Putin bears 'ultimate responsibility' for Salisbury novichok attack, says UK security minister

Ben Wallace says GRU spies 'follow orders' as British and Russian officials prepare to confront each other at UN Security Council 

Lizzie Dearden
Home Affairs Correspondent
Thursday 06 September 2018 12:08 BST
Salisbury attack: Watch Theresa May's statement to parliament in full after Russian spies charged

Vladimir Putin bears “ultimate responsibility” for the Salisbury novichok attack, the security minister has said as British and Russian officials prepare to confront each other at the UN Security Council.

Ben Wallace confirmed the two suspects identified by the Metropolitan Police were serving members of the GRU military intelligence agency, where Sergei Skripal served as a colonel before passing secrets to MI6.

Asked whether Mr Putin was responsible for their actions, he told BBC Radio 4’s Today programme: “Ultimately he does, insofar as he is president of the Russian Federation and it is his government that controls, funds and directs the military intelligence - that's the GRU - via his minister of defence.

“The GRU is a military intelligence unit, soldiers are supposed to be disciplined, they will follow orders.”

Mr Wallace said the Russian president, who was himself an intelligence officer in the KGB and FSB, still “takes pride in surrounding himself with serving and former intelligence officers”.

“The GRU is linked to both the senior members of the Russian general staff and the defence minister and, through that, into the Kremlin and the president's office,” he added.

It came after Theresa May told MPs the attempted assassination must have been approved at a “senior level of the Russian state”, adding: “This was not a rogue operation.”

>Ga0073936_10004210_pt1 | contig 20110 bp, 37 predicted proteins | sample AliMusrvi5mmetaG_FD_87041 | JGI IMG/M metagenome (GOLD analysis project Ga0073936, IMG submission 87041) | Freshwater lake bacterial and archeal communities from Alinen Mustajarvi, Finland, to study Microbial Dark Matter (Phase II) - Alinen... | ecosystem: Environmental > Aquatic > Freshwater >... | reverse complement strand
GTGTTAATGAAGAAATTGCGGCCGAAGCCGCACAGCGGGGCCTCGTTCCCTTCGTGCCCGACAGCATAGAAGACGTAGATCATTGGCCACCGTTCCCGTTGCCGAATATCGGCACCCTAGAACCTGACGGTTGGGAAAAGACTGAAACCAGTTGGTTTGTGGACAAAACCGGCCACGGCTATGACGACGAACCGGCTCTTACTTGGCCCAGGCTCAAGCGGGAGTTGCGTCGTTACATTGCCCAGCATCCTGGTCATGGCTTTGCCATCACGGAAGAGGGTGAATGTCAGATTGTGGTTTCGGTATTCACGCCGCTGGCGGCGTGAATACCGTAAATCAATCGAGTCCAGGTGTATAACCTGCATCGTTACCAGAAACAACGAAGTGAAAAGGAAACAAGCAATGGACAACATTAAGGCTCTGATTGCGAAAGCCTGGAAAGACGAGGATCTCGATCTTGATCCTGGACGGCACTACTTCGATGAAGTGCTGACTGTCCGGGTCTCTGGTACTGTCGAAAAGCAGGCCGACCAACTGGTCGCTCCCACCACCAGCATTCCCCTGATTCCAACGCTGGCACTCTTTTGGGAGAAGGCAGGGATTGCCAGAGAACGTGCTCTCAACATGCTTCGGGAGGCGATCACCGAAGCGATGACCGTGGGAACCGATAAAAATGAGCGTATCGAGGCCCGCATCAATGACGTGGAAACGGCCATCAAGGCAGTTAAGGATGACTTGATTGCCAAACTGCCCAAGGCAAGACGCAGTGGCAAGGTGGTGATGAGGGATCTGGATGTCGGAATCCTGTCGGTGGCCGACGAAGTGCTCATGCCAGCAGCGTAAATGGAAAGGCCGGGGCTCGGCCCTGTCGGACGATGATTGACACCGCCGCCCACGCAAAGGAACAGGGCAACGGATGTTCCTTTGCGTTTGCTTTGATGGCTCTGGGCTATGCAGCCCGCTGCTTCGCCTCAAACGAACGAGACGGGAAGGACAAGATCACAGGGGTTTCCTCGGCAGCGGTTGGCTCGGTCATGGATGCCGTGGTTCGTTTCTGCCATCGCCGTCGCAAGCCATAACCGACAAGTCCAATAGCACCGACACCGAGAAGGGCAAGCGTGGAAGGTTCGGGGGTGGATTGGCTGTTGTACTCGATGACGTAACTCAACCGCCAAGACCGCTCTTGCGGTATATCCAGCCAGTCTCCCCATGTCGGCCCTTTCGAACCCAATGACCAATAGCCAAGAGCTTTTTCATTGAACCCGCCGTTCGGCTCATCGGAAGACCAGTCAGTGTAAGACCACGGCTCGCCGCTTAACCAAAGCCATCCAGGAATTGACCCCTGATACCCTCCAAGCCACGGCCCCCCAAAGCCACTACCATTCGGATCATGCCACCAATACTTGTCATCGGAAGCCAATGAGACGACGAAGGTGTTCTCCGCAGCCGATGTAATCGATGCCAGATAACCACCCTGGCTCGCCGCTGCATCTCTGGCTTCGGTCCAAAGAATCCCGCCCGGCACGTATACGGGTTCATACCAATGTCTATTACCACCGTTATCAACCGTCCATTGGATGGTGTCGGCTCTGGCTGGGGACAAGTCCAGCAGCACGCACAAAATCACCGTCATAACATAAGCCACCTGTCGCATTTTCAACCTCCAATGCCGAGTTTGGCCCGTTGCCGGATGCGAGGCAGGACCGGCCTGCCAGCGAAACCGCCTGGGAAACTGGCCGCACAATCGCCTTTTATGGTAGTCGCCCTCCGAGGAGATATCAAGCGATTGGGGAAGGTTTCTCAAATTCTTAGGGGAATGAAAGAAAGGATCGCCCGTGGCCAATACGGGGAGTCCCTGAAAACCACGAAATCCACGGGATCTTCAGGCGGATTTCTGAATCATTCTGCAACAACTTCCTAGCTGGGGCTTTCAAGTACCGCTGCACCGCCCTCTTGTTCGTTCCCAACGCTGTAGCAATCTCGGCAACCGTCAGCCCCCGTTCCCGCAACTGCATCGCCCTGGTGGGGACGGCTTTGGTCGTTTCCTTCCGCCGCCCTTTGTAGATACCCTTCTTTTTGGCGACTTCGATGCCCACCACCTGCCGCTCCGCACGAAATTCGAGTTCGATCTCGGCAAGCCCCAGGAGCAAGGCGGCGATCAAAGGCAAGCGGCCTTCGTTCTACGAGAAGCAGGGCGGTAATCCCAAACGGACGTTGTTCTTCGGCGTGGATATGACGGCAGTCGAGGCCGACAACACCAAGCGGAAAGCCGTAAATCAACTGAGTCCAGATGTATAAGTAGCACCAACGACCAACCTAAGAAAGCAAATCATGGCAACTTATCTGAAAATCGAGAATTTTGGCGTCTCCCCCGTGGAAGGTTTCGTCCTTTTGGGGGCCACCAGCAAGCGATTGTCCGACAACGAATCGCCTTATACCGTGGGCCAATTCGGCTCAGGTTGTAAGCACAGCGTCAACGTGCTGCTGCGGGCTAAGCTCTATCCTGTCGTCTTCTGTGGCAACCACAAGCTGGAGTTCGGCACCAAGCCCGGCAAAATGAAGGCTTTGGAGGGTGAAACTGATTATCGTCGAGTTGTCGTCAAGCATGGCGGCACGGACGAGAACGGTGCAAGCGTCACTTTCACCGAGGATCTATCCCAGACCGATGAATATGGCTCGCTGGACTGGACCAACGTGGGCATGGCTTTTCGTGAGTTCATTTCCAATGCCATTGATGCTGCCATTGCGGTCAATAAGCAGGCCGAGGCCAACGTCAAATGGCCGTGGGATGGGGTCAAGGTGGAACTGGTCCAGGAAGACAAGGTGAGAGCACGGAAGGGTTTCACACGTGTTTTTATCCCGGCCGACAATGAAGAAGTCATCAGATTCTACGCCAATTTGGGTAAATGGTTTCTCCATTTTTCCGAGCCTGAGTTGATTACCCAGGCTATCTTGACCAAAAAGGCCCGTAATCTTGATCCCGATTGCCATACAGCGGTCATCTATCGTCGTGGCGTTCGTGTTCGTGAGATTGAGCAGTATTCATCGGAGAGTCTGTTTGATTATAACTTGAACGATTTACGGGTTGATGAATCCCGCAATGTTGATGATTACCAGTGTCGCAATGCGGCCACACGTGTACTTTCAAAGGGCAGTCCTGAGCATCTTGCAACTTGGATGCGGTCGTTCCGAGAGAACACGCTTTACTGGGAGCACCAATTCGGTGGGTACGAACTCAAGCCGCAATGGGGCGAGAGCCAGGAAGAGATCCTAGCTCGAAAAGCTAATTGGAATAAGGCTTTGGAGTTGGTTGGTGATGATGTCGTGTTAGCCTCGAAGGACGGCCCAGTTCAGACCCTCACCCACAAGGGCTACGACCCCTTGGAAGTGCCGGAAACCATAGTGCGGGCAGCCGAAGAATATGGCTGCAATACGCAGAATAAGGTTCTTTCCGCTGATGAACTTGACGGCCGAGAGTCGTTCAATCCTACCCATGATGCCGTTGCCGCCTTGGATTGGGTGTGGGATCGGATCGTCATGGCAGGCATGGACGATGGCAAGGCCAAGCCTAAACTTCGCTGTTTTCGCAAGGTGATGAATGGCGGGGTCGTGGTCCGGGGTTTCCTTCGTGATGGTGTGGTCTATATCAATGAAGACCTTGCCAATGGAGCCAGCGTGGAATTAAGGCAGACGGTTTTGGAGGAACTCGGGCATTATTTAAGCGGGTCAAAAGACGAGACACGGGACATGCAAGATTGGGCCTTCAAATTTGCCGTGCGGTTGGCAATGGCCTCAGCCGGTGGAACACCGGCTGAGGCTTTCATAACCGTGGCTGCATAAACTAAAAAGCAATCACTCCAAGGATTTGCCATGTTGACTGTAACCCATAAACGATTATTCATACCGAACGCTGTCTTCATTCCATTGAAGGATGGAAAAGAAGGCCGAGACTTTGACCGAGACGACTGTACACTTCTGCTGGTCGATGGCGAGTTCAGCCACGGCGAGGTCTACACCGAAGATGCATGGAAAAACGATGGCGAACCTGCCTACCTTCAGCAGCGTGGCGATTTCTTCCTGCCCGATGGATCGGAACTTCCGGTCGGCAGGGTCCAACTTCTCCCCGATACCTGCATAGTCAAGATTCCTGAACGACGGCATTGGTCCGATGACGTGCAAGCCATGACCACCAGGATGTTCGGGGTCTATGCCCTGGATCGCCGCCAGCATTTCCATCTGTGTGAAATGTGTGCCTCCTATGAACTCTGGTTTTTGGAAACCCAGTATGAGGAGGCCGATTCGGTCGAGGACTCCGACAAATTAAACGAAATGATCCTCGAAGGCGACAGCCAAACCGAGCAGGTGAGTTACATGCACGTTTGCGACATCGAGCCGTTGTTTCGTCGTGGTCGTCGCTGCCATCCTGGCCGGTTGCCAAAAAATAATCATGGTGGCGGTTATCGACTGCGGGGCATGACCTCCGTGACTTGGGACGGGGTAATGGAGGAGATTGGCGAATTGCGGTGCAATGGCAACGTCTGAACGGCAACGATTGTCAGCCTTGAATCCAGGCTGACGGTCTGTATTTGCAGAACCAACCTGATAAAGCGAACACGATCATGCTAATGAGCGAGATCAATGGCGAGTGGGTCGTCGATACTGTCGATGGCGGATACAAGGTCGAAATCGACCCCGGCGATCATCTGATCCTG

(Metropolitan Police)

The prime minister vowed that Britain would wage an international campaign to disrupt “malign Russian activity” and dismantle spy networks.

Mr May also signalled new sanctions against Russia, with government insiders suggesting key GRU figures could be targeted with travel bans and asset freezes.

Mr Wallace said the UK would use “whatever means within the law” to push back including overt diplomatic expulsions and sanctions, and retaliation “in the covert space”.

The Foreign Office has hauled in the most senior Russian diplomat in the UK to explain his government’s actions, while British officials prepared to take the case to an emergency UN Security Council later on Thursday.

Mr Wallace predicted Russia would use its power of veto as a permanent member of the body to block any response to the Salisbury attack, after denying responsibility and furthering conspiracy theories.

The Russian Embassy in London accused British authorities of being unwilling to engage with them and called on the government to ”give up politicised public accusations“.

Ahead of the UN Security Council meeting, Downing Street said Ms May had already discussed the matter with Donald Trump and was expecting further calls with other leaders.

Australia has said it was in ”lock step“ with the UK on the importance of holding Russia to account over the ”heinous“ attack, although it is not currently a council member.